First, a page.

Well, SOD works hard to neutralise those pesky free radicals busy causing mayhem inside the mitochondria. SOD is to your body what Batman is to Gotham City. Or Spiderman to New York… you get the picture. In short, a biochemical super hero.

Now, here’s the even better part. The part where we can actually do something to help our poor, hard-working SOD. Ready? OK, so what do you reckon helps boost it?

A pack of twenty Marlboro Lights? A 6-pack of Stella? Hours in the sun with no SPF? No. No. And no.

By now, you must have an inkling… Yep, you got it: antioxidant-rich foods. Think berries, citrus fruits, green tea, black tea (minus milk and 3 sugars), veggies — the deeper the colour, the more antioxidants. Think rainbow. And there’s many more.

So, you see, there’s hope. You can stay as ‘rust-free’ as possible, just by ‘eating a rainbow’, every day. And look after your SOD — think of it as a pet. Nurture it. Nourish it. Love it.

You know what you need to do.

Until next time


What Kills 11 Million People Worldwide? (Hint: it’s not smoking.)

collection of junk food

Just last month The Lancet published a study showing that 11 million people worldwide die because of…  Have a guess.

Smoking? Nope. Drugs? Nope again. OK, so, globally 11 million deaths are linked to… you got it, bad diets. The one thing that most of us, at least as adults, have some control over: what we put in our mouths.

A healthy diet is not about fancy ingredients. It’s about real food. Food that’s as close as possible to its natural state. The kind of food your gran would recognise.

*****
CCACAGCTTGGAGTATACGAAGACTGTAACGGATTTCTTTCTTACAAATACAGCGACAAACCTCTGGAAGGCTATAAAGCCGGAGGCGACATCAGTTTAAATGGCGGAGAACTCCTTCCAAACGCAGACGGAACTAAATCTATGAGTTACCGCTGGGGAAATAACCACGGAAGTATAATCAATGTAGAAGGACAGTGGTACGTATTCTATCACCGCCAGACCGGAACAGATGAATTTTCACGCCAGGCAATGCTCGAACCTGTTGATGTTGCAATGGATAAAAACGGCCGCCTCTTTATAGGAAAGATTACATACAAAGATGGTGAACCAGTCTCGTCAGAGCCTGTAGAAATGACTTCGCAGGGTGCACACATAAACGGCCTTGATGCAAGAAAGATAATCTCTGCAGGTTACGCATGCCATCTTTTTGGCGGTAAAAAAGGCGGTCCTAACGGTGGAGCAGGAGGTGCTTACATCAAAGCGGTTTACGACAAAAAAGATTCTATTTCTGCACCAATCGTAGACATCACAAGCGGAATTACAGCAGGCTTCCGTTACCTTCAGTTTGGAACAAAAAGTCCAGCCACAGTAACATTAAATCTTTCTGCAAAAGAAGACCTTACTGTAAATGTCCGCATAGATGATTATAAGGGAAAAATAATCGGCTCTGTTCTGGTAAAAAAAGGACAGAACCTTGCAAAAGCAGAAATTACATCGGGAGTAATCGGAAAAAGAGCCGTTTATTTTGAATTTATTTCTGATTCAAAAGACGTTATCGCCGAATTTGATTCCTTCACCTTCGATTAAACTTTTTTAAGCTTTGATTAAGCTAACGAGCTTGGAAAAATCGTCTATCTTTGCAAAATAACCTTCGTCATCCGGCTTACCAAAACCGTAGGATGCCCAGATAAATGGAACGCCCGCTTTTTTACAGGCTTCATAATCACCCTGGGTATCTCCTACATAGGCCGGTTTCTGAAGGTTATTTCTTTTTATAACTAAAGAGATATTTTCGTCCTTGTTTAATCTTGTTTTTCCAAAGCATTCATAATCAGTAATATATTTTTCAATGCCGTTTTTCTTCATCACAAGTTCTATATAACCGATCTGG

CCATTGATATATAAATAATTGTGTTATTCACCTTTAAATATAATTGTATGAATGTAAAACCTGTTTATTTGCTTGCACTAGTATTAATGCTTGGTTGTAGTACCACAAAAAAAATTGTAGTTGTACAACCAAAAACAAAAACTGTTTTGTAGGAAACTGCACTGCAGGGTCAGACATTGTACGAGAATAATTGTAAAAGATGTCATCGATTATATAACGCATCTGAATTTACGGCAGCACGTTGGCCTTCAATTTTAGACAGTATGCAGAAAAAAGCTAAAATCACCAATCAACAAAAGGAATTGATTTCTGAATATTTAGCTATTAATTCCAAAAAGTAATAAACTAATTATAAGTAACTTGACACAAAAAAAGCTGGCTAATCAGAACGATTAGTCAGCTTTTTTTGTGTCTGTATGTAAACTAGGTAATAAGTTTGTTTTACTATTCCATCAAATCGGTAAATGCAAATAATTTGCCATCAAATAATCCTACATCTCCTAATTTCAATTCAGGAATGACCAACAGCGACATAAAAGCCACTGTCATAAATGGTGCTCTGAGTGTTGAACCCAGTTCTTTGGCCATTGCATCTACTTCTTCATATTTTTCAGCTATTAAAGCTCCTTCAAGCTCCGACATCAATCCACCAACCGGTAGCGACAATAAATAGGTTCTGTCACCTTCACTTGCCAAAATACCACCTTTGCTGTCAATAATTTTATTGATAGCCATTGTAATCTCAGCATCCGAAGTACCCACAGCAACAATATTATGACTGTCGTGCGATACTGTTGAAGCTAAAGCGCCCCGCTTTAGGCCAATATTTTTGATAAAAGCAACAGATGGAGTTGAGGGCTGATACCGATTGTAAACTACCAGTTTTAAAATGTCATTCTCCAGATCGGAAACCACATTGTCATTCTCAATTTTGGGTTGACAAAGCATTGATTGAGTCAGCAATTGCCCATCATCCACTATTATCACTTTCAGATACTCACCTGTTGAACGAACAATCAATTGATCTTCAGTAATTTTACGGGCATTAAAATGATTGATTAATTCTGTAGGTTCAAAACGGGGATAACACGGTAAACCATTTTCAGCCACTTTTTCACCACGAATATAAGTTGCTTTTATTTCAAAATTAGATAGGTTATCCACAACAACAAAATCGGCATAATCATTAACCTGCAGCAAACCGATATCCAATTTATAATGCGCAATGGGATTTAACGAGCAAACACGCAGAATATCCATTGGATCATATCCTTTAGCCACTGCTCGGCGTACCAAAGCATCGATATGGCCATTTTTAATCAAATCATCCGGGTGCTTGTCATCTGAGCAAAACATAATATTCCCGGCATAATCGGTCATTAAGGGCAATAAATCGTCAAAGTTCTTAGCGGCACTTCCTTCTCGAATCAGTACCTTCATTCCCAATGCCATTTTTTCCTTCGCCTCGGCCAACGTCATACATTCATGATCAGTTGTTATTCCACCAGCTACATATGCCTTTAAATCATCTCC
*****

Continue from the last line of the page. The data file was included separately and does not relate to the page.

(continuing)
You know, something that’s grown in the ground. Or in a tree. Or a bush. The type of foods humans were meant to eat.

Not something that started life on a conveyor belt and comes packaged in polystyrene with an ingredients list longer than your arm.

This is such a big topic and one that’s close to my heart, so I’m going to write more about it in upcoming posts.

Until next time



A Little Known Reason You Should Eat Your Greens


“I make sure I get a lot of vegetables, a lot of fruit. I am a big fruit man; I am a vegetable man, anyway.”
Magic Johnson

It might surprise you that smelling good is about more than dousing yourself with Lynx Africa or Burberry’s Her. Namely diet.

How so? Eating your greens (and reds, oranges and purples, too) really do make you smell sweeter. Let me explain.

It’s to do with free radicals: atoms with unpaired electrons causing mayhem with your cells in their search for other lonesome electrons to pair up with.

Far from being some abnormal reaction, the formation of free radicals is a byproduct of lots of processes like metabolism and other cellular stuff.

It’s the accumulated damage over time that becomes an issue. Years or decades of smoking (who would’ve thought?) and eating junk adds to it. Even sunbathing and strenuous exercise produce free radicals.

Now, don’t take that to mean you should stop exercising – don’t! The pros of keeping fit far outweigh the cons. For sure.

So, what to do? Well, here’s the good part. Fruits and veggies contain antioxidants. Like the friend who stays to help clear up after the mother of all parties, antioxidants help mop up the mess caused by those pesky free radicals.

Now, if your plate is usually covered with beige and brown foods (potatoes, fries, deep-fried stuff, etc. ) and your idea of veg to go with it is a couple of peas, chances are that eventually — and this might not happen for years — a sour smell could be making its way out of your pores.

And it’s nothing to do with poor hygiene. It’s just a sign of the harm caused by free radicals and not enough antioxidants to neutralise them. In other words, too much beige and not enough green.

The above is obviously a simplified explanation of something much more complex so check out for more info.